President Joe Biden will unveil an expanded budget request to Congress on Thursday with $37 billion in funding for law enforcement and crime prevention for what the White House calls his “Plan for a Safer America.”
But Biden’s request is ambitious — it’s for fiscal year 2023, which for the US government begins in October, and it must be approved by Congress. Presidential administrations past and present often make large and ambitious budget requests as a messaging tool, only to see them not materialize or be scaled back.
As part of its “Safer America Plan,” the White House said Biden would seek “new fully paid investment of approximately $35 billion to support law enforcement and crime prevention — in addition to the $2 billion discretionary request from the President for these same programs.”
According to the White House, the requested funding would be used to hire and train 100,000 new police officers for “responsible community policing”, eliminate court backlogs, solve murders and set up community task forces to share intelligence. The funds would also target crimes not directly related to guns, such as fentanyl trafficking.
Additionally, the White House said the plan would establish a $15 billion grant program for states and cities to use over the next 10 years that would prevent violent crime and help “identify non-violent situations that might merit a public health or other response.” .”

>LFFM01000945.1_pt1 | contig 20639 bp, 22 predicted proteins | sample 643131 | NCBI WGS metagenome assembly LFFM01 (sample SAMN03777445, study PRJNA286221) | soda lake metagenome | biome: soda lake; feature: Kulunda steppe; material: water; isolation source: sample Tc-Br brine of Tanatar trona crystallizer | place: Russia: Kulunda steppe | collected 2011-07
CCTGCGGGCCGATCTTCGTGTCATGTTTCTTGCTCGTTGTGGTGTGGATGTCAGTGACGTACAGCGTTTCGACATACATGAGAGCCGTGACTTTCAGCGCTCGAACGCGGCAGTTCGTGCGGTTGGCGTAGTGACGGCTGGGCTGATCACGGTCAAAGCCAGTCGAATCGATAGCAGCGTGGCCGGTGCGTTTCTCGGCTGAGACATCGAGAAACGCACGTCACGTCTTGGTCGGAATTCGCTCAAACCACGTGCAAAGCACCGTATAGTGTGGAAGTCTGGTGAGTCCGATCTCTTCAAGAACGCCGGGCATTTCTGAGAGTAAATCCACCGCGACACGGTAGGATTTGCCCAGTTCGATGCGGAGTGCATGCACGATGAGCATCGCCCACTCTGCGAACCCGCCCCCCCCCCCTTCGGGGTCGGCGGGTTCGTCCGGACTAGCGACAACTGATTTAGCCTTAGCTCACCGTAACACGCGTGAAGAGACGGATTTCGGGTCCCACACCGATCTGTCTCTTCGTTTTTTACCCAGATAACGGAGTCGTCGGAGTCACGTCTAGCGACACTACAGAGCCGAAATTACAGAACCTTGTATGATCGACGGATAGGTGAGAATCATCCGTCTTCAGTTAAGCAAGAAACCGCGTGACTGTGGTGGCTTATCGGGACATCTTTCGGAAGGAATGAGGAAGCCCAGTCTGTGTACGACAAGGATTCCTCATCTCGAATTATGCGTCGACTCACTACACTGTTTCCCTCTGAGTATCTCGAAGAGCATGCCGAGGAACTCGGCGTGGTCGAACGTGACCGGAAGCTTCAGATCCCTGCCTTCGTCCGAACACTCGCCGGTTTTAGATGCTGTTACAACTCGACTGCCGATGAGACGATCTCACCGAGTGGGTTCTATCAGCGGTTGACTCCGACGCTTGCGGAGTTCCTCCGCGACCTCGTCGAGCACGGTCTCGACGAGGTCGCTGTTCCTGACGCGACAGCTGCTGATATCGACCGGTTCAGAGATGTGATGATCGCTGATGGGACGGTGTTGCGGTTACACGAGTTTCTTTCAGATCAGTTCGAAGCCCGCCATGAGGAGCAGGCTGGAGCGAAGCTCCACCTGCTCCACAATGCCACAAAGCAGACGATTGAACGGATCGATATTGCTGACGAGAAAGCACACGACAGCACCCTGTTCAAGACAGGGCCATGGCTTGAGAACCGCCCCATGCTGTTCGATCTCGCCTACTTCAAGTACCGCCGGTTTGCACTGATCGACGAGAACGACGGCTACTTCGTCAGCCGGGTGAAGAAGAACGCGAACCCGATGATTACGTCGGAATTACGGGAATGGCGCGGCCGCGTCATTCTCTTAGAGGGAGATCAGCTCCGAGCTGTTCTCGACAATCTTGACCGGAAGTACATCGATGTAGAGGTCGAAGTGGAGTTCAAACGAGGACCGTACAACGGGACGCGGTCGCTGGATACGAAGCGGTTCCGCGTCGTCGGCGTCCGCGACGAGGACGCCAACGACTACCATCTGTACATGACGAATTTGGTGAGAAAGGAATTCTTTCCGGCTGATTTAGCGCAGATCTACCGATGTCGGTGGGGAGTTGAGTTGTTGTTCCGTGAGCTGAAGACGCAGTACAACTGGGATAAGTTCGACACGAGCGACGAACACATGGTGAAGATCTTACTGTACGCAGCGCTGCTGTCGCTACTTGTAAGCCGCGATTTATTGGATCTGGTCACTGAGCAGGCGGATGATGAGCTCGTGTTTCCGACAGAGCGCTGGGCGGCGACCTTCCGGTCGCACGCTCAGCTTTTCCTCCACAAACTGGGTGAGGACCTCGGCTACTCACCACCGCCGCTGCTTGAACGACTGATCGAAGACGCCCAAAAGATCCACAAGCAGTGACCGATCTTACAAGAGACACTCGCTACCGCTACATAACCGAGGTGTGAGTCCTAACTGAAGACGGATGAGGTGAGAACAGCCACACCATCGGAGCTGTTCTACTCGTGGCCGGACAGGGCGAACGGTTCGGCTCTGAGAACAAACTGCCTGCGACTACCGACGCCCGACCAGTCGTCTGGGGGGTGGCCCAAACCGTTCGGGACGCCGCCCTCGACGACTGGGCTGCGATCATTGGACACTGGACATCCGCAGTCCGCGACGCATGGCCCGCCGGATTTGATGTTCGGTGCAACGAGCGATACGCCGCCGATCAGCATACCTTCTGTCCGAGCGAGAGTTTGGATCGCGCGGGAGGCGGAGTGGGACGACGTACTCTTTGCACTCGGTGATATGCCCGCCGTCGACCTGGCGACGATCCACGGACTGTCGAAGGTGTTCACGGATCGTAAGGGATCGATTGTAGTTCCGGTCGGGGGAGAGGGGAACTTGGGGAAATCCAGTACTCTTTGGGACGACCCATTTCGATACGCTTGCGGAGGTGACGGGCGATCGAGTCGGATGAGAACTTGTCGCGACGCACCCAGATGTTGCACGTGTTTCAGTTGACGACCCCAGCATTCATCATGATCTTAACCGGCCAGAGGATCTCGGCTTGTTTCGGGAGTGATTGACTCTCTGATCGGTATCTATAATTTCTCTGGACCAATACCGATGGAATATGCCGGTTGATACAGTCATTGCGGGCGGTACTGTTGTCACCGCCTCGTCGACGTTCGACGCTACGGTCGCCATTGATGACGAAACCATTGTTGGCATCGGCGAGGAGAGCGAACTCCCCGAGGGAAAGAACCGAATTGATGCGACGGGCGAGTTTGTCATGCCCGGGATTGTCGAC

“The President will also continue to call on Congress to take additional action against guns,” the White House added, “including requiring background checks for all gun sales, banning guns assault and high-capacity magazines, closing the loophole in the dating violence prohibition ordinance, and prohibiting the manufacture, sale or possession of ‘ghost guns’ without serial numbers.”
On Thursday afternoon, Biden will travel to Wilkes-Barre, Pennsylvania, where he will deliver remarks on gun violence, gun laws and policing at Wilkes University.
The president’s budget request follows a series of mass shootings across the United States this summer, including one at a July 4 parade in Highland Park, Illinois, another in a supermarket in Buffalo, New York, and an elementary school in Uvalde, Texas.